3 Tips for Successful Subletting

3 Tips for Successful Subletting

Many renters find themselves in a situation where they have an extra room. Maybe you had a roommate move out, or maybe you’ll temporarily be living in a different location due to travel or vacation. Either way, you still have a few months left on your lease to pay for whether you live there or not.

Most people can’t and shouldn’t be paying rent on a room that they’re not living in.

If you will have an empty room for at least a month, it’s a great option to sublet the room to another renter. This will help ease your financial burden, while also giving someone else a place to live who is looking for short-term accommodations.

Here’s the easiest way to successfully sublet your room.

Start Early

The earlier you know you will have an open space to rent, the better off you will be. Finding a renter takes time. And finding a quality tenant takes even more time. Start your search early to give yourself the best chance possible of finding a tenant.

There are many options to help you find a renter. Of course there is Craigslist, but this is not always the best option for a number of reasons. Try something like Trulia’s rental section. Airbnb is also a great way to find short-term renters. Just post your property, verify yourself, and wait for renters to request your property. The nice thing about Airbnb is that you can specify the minimum stay duration to avoid people looking to only stay in your place for a few nights. This flexibility is great because you can find someone regardless of the amount of time you need to rent the room out.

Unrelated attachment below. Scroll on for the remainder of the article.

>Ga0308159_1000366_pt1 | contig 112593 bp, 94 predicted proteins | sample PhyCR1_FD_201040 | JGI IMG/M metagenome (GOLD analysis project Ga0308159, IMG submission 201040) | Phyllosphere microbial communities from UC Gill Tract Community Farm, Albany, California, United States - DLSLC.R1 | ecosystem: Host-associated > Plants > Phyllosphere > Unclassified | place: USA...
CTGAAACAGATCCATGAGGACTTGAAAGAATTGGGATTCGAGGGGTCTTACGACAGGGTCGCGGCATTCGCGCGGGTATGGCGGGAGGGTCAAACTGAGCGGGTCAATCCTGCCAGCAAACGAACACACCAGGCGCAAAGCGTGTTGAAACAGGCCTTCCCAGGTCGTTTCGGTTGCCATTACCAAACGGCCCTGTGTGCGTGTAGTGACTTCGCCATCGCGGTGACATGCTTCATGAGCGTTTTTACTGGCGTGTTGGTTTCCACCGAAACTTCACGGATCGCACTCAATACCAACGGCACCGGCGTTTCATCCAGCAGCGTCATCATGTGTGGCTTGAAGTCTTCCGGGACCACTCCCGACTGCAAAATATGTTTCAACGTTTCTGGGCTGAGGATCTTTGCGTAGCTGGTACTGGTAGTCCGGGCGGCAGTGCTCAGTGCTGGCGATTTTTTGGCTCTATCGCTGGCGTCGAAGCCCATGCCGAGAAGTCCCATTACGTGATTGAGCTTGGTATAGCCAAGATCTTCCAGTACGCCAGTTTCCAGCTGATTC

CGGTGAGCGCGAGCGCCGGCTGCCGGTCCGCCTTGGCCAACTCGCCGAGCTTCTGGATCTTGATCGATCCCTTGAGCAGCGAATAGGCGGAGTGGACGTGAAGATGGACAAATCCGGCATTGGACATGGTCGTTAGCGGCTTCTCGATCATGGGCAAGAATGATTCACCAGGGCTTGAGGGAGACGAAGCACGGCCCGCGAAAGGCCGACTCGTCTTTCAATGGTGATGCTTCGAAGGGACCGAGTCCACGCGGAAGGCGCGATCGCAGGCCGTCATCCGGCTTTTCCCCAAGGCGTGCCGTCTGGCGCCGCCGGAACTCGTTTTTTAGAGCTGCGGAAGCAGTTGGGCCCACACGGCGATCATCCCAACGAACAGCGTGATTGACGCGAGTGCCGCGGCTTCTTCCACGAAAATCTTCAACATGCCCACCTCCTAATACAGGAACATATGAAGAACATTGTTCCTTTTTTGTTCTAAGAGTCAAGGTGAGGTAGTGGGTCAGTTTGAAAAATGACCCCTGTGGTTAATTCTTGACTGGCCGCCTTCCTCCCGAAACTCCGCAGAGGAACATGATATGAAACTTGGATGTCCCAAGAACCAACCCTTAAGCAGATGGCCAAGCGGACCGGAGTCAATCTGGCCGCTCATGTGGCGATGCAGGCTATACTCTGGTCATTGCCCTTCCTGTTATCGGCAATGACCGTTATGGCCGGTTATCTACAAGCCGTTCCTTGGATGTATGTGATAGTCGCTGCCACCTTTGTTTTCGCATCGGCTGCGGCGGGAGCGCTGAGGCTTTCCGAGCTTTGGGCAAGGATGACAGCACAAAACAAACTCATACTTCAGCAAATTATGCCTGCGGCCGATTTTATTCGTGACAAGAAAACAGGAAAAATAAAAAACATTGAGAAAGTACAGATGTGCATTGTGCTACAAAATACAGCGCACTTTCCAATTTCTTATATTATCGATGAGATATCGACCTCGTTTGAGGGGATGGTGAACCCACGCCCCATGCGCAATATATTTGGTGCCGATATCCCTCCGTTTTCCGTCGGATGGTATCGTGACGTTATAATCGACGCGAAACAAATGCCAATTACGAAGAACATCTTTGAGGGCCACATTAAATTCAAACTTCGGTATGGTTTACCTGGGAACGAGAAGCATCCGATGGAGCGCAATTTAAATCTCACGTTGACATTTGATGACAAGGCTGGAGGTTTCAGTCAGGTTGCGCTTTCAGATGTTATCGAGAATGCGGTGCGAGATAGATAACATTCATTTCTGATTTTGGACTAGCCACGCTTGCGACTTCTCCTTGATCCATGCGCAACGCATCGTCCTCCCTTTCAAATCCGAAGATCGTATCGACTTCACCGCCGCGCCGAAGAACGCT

Get Permission

No matter what you do, make sure that you get permission from the landlord or property manager before you start listing the room for rent. As the owners, they have a right to know who is living in their house. Plus, most leases have specific rules about subletting. You will have to review the lease and speak with your landlord to find out if subletting is even okay.

Some apartment complexes allow subletting, but the sub-lessee needs to apply and pay rent through the leasing office. Essentially, someone else will be temporarily responsible for paying the rent you owe. Subletting like this will commonly cost you an administrative fee.

Keep it Official

If you end up directly subletting to an individual and don’t go through any apartment complex or Airbnb, make sure you protect yourself. No matter how short the duration of the lease, you should always have a sublease agreement in place that outlines exactly how much the rent will be, when the rent is due, and the duration of the sublet. Many other details should be included, and there are a variety of online resources available to help you get an appropriate agreement.

Even though it’s only temporary, you should still take the time to properly screen the sub-lessee before you sign the sublease. This may seem like a hassle, but the process can be quick and simple. Transunion offers a great tool called SmartMove that allows you to request credit and background check information from applicants in a few minutes. You don’t even have to collect any social security numbers. Simply enter the applicants contact information, and SmartMove will send them a request for you to view their credit information. When the applicant agrees, you will be able to view all the information necessary for you to make a decision. It’s that easy.

The last thing you should consider is to check the applicant’s references. This can be a time-consuming process, but is worth it because of the information you can find out. This is especially important if you are leaving your furnishings in the room for the sub-lessee to use. You should have a clear picture of who you are subletting to.

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Subletting is a great option if you will be traveling for a few months or relocating somewhere before the end of your lease. The last thing you want is to continue paying out of your pocket for an apartment you’re not using. Don’t make the mistake of casually subletting. Make sure you have enough time to find a quality tenant, get permission from your landlord, and have everything in writing so you can protect yourself.

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